Published: February 6, 2014


Electric motors driven by variable frequency drives (VFDs) regenerate electric power when the motor decelerates. Typically this energy is dissipated with a braking resistor. A regenerative converter unit allows this energy to be returned to the grid.

Recovering wasted energy from drive systems can save money and energy not only by returning the energy to the electrical grid, but by reducing the need for additional cooling since the waste heat is eliminated. A regenerative converter unit can be a cost-effective solution that replaces the dynamic braking transistor and resistor network. It absorbs regenerative energy from the VFD and returns it to the power source. The RCU converts 95 percent or more of the regenerated energy into reclaimed power.



Implementation costs

Dependent on project.

Potential energy savings

Calculated based on the braking torque and braking duty cycle of the motor.

Market barrier(s)

lack of technical knowledge

Applications that are suitable for regenerative converter units include:

Overhauling loads
High inertia loads
Machines requiring rapid deceleration
Punch presses
Vacuum pumps
Hydraulic pumps
Pump jacks
Drums (kilns)
Cranes and hoists
Stamping machines
Die casting machines
Extrusion presses
Injection molding machines
Webs (converting)


Save energy and money: regenerative converter units return waste energy to the electrical grid reducing the need for additional cooling by eliminating waste heat.

Challenges and market barriers

Lack of information: other than some information on the use of regenerative converter units with elevators, there is little practical information available for the various applications for this technology.

State impact

We took a high-level look at the potential energy savings in Wisconsin from regenerative converter units. The estimate is meant to provide a sense of scale showing the impact this technology might have on Wisconsin energy customers.

To estimate statewide impacts, we assumed that controls would be a retrofit opportunity in industrial applications that have machine drives. The technical savings rate is estimated to be 25% and we assumed that 20% of machine drive applications can implement the regenerative converters.

All data used for these estimates are from the Wisconsin Energy Statistics (2012), and Department of Energy's Manufacturing Energy Consumption Survey (2010).

Available incentives

There are not currently financial incentives available for the regenerative converter units specifically. However, Focus on Energy offers custom incentives for Large Energy User (with average peak monthly demand greater than 1000 kW) and regenerative converter units may be applicable under that program.

Energy-Efficient Elevator Machines
The elevators at Hyatt Place, a 20-story hotel in Honolulu, HI, were modernized to improve reliability and ride quality, and to reduce electrical consumption. The two high-rise elevators were powered by motor generators and direct current hoist motors that were controlled by electromechanical relay controllers. In the modernization project, the DC motors were replaced with permanent-magnet hoist machines with regenerative drives. The relay logic controllers were replaced with micro-processor controllers. The result was a 48 percent reduction in electrical consumption of the elevators.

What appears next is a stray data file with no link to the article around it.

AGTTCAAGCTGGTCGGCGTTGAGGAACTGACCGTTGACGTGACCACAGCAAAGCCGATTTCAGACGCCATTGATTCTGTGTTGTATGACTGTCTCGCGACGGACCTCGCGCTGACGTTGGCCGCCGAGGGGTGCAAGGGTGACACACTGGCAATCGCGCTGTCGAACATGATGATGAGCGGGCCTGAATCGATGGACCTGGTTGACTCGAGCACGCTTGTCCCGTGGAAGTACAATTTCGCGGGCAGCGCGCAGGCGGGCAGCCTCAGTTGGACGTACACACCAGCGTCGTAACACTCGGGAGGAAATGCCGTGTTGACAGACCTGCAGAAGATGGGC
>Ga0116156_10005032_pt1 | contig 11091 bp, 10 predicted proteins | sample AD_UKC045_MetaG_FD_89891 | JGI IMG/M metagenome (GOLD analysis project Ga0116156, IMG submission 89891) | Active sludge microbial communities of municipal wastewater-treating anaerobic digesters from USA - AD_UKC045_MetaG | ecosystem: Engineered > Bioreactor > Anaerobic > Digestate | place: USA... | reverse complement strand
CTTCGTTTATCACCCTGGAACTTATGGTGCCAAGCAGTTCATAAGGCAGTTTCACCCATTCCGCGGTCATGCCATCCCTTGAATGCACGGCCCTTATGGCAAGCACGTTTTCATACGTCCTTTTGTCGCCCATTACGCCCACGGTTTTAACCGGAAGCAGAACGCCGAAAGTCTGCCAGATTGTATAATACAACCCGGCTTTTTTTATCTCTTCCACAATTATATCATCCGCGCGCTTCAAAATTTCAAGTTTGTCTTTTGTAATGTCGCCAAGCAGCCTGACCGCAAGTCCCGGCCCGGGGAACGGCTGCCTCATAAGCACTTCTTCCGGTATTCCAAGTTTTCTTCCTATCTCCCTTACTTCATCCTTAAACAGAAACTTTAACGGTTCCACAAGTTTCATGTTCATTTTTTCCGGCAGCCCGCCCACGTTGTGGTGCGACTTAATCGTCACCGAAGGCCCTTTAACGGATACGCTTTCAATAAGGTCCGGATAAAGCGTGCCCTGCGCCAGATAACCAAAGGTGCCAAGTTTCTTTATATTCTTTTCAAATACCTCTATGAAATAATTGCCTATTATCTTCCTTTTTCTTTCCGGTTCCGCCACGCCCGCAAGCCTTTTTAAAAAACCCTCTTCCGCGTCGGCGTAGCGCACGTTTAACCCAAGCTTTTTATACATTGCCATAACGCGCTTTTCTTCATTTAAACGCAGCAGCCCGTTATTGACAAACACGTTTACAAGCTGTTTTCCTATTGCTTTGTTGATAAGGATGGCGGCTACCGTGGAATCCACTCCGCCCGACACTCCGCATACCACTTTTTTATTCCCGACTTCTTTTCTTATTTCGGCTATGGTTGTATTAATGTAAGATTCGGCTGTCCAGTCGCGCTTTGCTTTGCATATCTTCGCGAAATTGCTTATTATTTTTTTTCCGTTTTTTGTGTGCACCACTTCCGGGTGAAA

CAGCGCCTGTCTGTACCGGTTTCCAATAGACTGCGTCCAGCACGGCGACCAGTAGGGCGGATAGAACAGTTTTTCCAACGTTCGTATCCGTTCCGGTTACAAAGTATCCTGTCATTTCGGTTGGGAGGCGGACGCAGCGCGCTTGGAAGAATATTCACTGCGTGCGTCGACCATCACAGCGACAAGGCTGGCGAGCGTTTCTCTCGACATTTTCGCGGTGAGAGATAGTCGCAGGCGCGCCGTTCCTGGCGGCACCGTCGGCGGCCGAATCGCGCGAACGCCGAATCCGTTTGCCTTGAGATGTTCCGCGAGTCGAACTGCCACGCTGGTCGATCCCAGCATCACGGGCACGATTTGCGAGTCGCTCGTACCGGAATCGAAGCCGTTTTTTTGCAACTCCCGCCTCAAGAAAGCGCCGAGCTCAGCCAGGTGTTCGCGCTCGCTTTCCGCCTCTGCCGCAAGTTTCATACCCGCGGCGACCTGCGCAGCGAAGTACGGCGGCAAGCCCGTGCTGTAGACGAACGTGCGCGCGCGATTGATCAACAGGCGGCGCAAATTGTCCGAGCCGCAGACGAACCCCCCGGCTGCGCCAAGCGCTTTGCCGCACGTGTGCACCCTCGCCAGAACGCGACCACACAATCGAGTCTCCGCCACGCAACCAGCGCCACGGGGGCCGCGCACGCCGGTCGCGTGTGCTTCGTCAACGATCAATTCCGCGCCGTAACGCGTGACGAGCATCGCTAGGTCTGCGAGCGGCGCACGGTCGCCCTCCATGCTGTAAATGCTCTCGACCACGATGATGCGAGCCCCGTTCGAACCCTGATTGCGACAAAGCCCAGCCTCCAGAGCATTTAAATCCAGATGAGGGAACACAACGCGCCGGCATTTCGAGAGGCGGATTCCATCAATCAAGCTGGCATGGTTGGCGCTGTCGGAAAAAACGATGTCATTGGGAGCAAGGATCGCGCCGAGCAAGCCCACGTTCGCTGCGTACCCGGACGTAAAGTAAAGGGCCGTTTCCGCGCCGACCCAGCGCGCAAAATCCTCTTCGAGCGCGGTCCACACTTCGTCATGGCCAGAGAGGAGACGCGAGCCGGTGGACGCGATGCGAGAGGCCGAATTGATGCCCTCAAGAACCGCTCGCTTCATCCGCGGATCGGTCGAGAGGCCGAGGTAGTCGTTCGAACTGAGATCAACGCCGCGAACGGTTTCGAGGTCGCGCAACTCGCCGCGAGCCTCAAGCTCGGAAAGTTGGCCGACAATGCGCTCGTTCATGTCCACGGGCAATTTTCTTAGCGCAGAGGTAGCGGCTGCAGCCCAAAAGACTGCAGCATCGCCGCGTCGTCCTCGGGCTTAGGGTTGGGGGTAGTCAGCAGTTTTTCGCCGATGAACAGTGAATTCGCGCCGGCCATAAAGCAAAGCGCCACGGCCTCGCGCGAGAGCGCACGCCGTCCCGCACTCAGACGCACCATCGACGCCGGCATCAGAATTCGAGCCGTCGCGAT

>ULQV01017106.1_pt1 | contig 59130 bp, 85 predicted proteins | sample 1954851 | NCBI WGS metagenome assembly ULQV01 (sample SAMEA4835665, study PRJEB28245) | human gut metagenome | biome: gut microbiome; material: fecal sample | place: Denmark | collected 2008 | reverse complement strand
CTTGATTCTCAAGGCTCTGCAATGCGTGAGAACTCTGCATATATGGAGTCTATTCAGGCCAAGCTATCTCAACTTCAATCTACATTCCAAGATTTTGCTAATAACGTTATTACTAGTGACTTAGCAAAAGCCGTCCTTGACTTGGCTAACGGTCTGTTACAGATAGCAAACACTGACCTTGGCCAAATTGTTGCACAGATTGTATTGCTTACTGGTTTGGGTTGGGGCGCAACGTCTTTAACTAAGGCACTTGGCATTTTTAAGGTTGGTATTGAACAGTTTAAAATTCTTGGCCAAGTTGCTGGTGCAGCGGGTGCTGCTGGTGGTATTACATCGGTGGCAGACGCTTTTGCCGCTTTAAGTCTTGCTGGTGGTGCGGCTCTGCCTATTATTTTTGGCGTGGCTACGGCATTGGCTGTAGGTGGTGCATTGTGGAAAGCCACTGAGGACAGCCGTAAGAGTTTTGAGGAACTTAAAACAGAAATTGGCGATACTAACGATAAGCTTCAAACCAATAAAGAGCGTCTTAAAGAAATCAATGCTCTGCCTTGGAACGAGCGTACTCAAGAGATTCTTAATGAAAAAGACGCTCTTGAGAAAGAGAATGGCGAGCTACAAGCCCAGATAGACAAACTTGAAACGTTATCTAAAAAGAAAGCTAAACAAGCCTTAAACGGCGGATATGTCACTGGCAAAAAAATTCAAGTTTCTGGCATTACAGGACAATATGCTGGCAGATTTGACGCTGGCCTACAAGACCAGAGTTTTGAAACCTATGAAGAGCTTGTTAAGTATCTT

Energy-Efficient Elevator Machines
This case study presents the results of modernizing the passenger elevators at Hyatt Place in Honolulu, Hawaii.
citation. "Energy-Efficient Elevator Machines" by Brad Nemeth, ThyssenKrupp Elevator, 2011, accessed April 14, 2014.

Regenerative power units save energy
This article in Control Engineering asserts that spindle drives, decanter centrifuges, hoists, cranes, elevators, and torque dynamometer test rigs can save energy from frequent run and stop, deceleration with high inertia load, and overhauling torque by using a regenerative power unit. One application saves 54% of the power used, $1017 per year.
citation. "Regenerative power units save energy" in Control Engineering, March 13, 2013, accessed April 14, 2014.

Using Regenerative Converter Units to Recover Over Voltage Energy in AC Drive Systems
This short paper by an application specialist and a product manager at Hitachi, a manufacturer of RCUs, provides an overview of how RCUs work and the various applications where they are cost-effective.
citation. "Using Regenerative Converter Units to Recover Over Voltage in AC Drive Systems" by Sam Mirza and Paul Curtis, accessed April 14, 2014.

RCU Series Regenerative Converter Unit - Estimating Energy Savings
This short paper put out by Hitachi, describes how to estimate energy savings and a payback period from replacing a conventional dynamic braking system with a regenerative converter unit. They use an example of a passenger elevator to illustrate the calculations.
citation. "AC Inverter Application Note: RCU Series Regenerative Converter Unit - Estimating Energy Savings," 2010, accessed April 14, 2014.